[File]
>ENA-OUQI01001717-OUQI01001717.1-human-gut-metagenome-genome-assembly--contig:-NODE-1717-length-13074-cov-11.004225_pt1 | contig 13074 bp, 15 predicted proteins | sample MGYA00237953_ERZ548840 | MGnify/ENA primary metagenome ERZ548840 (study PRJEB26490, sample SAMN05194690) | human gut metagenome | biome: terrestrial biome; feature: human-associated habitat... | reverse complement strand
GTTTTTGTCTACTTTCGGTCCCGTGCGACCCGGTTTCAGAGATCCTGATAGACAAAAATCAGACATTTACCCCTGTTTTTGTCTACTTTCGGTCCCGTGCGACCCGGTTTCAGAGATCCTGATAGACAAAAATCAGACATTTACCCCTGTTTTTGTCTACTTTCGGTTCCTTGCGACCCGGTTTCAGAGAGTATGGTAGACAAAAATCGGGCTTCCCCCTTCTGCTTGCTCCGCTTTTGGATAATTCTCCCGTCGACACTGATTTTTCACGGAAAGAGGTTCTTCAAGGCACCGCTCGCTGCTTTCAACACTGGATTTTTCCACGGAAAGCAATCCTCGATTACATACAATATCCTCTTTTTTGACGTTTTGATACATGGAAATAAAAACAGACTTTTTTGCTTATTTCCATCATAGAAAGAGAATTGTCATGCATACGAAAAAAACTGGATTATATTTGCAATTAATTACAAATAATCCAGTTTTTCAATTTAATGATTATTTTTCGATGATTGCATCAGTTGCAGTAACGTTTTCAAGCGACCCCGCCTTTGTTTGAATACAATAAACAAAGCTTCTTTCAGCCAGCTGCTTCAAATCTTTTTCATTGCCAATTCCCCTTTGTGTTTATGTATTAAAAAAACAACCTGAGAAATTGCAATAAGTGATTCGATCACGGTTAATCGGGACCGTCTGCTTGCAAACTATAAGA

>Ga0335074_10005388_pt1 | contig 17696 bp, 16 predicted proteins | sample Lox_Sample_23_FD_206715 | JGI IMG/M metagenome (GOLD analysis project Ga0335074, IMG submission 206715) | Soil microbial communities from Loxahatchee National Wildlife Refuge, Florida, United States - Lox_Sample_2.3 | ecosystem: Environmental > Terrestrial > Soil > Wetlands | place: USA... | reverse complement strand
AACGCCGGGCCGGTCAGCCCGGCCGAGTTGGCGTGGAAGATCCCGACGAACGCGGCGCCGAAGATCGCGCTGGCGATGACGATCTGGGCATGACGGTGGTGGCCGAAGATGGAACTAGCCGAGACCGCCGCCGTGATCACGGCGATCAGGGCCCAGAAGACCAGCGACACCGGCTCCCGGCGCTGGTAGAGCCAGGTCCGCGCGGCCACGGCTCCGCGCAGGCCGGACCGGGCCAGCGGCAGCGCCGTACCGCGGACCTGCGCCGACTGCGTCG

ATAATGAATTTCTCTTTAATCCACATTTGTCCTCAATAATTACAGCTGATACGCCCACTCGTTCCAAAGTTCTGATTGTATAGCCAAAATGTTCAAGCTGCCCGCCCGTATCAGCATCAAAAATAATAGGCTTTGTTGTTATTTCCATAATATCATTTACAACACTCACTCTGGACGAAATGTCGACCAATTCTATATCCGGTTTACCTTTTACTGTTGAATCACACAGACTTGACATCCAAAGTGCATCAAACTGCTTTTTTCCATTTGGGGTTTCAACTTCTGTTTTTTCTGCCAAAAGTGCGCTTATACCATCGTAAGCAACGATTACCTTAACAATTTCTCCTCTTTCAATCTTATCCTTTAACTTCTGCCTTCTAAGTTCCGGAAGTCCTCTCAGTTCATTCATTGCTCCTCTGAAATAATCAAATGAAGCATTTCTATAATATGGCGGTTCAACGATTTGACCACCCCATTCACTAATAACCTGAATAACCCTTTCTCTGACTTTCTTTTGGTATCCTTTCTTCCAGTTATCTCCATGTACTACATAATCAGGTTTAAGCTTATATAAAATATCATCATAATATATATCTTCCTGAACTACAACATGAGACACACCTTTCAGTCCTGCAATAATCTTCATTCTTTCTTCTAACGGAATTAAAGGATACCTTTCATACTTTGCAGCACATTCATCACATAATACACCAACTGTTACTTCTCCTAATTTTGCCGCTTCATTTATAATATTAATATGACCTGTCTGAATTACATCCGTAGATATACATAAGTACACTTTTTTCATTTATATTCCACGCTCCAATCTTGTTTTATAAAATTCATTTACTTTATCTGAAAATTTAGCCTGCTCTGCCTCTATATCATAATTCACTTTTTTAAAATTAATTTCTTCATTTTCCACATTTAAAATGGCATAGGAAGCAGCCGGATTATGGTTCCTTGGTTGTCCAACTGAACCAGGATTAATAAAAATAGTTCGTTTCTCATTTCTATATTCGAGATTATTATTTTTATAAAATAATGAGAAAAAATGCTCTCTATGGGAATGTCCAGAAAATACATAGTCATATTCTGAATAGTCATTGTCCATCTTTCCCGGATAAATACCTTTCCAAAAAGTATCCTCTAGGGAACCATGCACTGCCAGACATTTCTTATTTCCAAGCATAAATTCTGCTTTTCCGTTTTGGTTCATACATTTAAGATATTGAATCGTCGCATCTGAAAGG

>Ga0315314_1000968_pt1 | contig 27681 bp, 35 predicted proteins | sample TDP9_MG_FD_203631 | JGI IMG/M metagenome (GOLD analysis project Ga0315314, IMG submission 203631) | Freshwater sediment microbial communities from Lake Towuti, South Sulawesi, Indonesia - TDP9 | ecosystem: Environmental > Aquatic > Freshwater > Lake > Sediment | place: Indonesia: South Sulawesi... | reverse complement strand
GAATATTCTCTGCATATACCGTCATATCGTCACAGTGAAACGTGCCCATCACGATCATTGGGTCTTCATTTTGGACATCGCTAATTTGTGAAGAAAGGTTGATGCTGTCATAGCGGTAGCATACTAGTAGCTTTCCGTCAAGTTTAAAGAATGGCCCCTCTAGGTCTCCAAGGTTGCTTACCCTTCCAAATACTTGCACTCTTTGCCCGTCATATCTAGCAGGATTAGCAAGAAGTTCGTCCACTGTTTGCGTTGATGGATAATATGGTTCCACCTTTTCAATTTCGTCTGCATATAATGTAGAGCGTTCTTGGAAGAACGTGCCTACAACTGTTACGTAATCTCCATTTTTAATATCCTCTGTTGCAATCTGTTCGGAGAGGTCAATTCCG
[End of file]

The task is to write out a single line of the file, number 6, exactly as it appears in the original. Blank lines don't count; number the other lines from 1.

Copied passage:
>Ga0315314_1000968_pt1 | contig 27681 bp, 35 predicted proteins | sample TDP9_MG_FD_203631 | JGI IMG/M metagenome (GOLD analysis project Ga0315314, IMG submission 203631) | Freshwater sediment microbial communities from Lake Towuti, South Sulawesi, Indonesia - TDP9 | ecosystem: Environmental > Aquatic > Freshwater > Lake > Sediment | place: Indonesia: South Sulawesi... | reverse complement strand